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When Illinois Gov. J.B. Pritzker signed the Illinois Way Forward Act into law in August, he put the state squarely on the side of a growing movement against the federal government’s vast immigration detention system. The law banned cities and counties statewide from renting out beds in their jails to U.S. Immigration and Customs Enforcement, and it required counties that already had ICE detention contracts to end them by Jan. 1.

When Illinois Gov. J.B. Pritzker signed the Illinois Way Forward Act into law in August, he put the state squarely on the side of a growing movement against the federal government’s vast immigration detention system. The law banned cities and counties statewide from renting out beds in their jails to U.S. Immigration and Customs Enforcement, and it required counties that already had ICE detention contracts to end them by Jan. 1.

When Illinois Gov. J.B. Pritzker signed the Illinois Way Forward Act into law in August, he put the state squarely on the side of a growing movement against the federal government’s vast immigration detention system. The law banned cities and counties statewide from renting out beds in their jails to U.S. Immigration and Customs Enforcement, and it required counties that already had ICE detention contracts to end them by Jan. 1.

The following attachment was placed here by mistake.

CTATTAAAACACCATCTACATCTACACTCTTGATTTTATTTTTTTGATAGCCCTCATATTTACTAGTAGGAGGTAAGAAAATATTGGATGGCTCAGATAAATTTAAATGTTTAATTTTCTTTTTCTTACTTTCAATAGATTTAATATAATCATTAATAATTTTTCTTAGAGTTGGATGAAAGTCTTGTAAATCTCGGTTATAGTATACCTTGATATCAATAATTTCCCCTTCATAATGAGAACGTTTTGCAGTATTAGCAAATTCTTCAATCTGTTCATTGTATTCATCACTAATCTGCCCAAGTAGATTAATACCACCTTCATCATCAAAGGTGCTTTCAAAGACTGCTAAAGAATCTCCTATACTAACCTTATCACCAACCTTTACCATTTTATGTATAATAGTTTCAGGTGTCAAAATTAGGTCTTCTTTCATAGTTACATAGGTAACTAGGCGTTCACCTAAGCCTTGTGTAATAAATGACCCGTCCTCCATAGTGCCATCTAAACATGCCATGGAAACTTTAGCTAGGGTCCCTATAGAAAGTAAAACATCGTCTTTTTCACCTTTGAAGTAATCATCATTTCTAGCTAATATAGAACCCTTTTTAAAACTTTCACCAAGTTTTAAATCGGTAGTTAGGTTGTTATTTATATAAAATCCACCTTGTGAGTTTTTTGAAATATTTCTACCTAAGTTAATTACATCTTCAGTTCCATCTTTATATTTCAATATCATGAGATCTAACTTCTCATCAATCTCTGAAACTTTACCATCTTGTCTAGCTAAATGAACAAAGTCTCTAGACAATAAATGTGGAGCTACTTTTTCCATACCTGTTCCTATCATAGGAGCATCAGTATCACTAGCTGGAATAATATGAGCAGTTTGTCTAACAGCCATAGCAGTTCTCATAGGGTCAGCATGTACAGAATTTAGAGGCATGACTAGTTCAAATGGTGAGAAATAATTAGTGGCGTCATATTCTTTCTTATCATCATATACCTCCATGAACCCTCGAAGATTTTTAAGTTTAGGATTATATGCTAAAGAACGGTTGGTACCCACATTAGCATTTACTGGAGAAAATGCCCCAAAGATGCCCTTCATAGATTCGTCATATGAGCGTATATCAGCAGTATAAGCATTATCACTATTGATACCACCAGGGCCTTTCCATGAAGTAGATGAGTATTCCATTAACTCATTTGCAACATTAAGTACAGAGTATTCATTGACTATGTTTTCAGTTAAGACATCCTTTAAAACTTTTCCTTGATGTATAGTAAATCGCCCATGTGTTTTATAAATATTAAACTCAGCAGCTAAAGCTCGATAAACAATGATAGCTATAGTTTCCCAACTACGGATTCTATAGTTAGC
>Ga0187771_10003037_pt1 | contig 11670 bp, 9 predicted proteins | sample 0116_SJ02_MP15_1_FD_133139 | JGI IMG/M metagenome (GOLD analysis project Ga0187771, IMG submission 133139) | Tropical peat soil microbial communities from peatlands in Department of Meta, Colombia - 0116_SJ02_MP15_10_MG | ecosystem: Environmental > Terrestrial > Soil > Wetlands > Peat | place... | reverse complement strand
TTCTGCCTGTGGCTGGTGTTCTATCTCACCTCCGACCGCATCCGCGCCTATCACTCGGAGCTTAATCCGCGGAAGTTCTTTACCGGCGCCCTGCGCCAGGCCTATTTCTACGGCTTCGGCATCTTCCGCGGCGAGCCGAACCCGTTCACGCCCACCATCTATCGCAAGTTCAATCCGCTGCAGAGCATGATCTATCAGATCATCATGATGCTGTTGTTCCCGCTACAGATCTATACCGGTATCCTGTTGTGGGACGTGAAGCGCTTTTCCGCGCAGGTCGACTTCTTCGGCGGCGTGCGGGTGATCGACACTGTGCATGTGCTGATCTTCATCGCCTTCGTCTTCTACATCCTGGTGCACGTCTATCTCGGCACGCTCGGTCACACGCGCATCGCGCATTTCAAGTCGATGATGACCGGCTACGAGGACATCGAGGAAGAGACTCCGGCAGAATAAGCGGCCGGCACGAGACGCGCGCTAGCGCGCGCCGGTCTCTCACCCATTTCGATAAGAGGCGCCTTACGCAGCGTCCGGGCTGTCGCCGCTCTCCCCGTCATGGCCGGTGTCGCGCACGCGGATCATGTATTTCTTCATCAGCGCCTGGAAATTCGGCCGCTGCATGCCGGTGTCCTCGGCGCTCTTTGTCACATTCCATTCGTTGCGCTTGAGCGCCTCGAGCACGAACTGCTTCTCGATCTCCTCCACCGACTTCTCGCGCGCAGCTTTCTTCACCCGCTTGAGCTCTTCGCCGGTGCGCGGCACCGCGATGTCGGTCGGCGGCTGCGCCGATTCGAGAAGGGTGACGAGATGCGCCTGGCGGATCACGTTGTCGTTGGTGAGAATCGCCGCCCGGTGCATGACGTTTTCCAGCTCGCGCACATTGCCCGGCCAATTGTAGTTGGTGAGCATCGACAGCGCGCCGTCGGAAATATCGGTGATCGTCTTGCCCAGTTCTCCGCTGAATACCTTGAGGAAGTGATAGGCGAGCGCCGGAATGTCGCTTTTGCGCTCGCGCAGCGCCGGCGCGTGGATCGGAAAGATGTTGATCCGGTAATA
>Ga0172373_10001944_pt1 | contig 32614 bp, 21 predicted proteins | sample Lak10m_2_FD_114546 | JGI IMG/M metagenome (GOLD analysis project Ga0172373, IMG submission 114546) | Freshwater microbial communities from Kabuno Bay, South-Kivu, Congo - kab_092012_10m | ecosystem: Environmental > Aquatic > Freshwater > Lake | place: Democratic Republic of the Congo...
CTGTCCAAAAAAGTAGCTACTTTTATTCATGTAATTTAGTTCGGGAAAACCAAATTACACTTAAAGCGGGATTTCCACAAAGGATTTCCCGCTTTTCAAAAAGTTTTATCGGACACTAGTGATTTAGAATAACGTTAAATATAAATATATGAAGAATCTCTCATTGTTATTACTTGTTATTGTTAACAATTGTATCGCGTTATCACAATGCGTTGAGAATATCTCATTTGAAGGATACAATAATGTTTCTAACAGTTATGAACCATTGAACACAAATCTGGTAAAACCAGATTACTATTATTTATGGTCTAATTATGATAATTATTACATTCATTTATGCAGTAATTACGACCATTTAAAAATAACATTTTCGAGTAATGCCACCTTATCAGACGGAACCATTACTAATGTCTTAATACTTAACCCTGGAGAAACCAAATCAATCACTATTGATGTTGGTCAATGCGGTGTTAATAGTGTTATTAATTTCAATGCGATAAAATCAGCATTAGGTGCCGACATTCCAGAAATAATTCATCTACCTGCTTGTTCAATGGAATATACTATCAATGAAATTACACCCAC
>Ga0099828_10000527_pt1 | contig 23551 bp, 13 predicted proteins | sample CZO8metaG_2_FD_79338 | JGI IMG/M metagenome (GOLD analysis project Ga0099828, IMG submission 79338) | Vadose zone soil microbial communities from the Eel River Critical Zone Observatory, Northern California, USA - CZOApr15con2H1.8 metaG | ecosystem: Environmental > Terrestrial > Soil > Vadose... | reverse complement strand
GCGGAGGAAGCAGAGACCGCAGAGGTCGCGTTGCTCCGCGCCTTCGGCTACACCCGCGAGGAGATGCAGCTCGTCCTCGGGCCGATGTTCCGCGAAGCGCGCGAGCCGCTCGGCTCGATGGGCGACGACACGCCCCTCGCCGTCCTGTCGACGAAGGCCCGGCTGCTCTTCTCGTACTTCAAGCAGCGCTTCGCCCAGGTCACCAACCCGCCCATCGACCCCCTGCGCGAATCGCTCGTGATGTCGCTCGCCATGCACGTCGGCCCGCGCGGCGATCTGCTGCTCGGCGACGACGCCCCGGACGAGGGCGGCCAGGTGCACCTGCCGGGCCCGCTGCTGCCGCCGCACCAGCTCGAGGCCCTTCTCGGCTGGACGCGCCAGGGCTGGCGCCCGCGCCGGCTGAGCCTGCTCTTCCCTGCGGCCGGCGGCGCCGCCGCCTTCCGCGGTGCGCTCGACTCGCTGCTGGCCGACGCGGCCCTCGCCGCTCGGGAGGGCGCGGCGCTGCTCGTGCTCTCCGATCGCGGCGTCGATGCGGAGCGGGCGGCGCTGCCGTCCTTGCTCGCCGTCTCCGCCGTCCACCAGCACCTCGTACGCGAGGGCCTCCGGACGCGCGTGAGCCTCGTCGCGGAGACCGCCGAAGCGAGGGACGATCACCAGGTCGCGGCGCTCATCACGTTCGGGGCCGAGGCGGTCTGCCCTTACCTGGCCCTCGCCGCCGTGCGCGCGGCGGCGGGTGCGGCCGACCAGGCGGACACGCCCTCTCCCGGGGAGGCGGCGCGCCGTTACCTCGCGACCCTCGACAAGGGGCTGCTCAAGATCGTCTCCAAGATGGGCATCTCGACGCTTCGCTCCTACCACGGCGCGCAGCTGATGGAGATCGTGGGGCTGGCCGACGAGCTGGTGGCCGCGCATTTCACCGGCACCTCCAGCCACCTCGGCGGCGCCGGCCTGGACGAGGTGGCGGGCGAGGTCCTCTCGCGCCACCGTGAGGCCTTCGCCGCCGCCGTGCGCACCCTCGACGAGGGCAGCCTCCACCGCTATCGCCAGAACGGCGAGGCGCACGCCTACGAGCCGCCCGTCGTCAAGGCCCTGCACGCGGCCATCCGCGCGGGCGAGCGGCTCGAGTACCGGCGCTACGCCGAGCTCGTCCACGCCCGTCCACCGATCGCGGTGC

When Illinois Gov. J.B. Pritzker signed the Illinois Way Forward Act into law in August, he put the state squarely on the side of a growing movement against the federal government’s vast immigration detention system. The law banned cities and counties statewide from renting out beds in their jails to U.S. Immigration and Customs Enforcement, and it required counties that already had ICE detention contracts to end them by Jan. 1.

When Illinois Gov. J.B. Pritzker signed the Illinois Way Forward Act into law in August, he put the state squarely on the side of a growing movement against the federal government’s vast immigration detention system. The law banned cities and counties statewide from renting out beds in their jails to U.S. Immigration and Customs Enforcement, and it required counties that already had ICE detention contracts to end them by Jan. 1.